Google has developed a custom chip, Argos, for YouTube to process videos much more efficiently.
Google's Jeff Calow said the Argos chip has brought "up to 20-33x improvements in computing efficiency compared to our previous optimised system, which was running software on traditional servers."
The VCU package is a full-length PCI-E card and looks a lot like a graphics card. A board has two Argos ASIC chips buried under a gigantic, passively cooled aluminium heat sink.
There's even what looks like an 8-pin power connector on the end because PCI-E just isn't enough power, reports Ars Technica.
Google provided a chip diagram that lists 10 "encoder cores" on each chip, with Google's white paper adding that "all other elements are off-the-shelf IP blocks."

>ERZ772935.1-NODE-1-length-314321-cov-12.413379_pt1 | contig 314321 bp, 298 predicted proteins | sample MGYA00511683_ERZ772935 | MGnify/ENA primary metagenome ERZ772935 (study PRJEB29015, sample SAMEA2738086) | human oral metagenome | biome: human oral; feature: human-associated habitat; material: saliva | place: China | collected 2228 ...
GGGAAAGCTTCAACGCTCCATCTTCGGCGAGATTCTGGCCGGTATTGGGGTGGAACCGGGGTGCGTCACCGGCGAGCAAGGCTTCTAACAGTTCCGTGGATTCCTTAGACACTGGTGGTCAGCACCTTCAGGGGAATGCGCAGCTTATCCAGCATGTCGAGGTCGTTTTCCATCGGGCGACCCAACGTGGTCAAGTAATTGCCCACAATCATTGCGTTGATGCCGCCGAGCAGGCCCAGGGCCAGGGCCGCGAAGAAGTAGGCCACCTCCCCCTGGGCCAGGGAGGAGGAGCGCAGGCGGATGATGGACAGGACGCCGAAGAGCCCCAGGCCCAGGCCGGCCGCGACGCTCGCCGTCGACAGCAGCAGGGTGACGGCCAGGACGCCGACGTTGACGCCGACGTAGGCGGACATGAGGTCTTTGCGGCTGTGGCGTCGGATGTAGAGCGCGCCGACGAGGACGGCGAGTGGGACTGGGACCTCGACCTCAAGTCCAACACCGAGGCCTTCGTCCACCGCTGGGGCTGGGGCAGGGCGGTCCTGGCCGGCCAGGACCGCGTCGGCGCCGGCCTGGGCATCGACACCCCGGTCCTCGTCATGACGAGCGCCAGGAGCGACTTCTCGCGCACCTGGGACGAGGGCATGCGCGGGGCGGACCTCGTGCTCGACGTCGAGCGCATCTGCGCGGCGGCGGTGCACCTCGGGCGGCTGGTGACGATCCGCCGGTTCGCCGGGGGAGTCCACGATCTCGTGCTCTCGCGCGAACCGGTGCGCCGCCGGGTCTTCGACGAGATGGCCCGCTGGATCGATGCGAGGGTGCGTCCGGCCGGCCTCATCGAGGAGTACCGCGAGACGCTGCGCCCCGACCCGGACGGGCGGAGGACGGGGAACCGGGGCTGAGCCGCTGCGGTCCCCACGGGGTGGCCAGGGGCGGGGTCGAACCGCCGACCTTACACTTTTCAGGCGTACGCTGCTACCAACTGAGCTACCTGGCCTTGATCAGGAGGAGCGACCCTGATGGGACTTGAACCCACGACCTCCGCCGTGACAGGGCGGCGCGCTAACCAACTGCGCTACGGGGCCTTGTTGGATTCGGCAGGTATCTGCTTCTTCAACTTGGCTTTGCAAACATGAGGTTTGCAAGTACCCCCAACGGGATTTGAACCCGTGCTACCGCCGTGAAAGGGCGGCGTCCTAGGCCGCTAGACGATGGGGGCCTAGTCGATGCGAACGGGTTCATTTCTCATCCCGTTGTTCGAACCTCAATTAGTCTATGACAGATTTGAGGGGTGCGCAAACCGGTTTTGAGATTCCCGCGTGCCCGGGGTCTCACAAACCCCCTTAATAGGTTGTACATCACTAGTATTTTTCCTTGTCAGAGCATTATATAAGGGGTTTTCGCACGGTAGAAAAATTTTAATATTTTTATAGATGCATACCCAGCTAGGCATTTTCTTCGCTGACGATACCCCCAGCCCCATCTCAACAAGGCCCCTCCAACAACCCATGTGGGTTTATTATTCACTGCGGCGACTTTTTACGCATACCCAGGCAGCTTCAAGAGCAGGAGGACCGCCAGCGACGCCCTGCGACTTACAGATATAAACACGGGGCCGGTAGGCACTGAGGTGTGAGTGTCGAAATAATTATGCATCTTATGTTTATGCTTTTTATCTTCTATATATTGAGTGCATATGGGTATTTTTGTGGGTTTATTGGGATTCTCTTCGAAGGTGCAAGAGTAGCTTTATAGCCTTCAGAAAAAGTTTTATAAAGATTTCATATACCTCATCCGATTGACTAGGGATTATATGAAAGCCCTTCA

Google said that "each encoder core can encode 2160p in real time, up to 60 FPS (frames per second) using three reference frames," the report said.
The cards are specifically designed to slot into Google's warehouse-scale computing system, it added.
Each compute cluster in YouTube's system will house a section of dedicated "VCU machines" loaded with the new cards, saving Google from having to crack open every server and load it with a new card.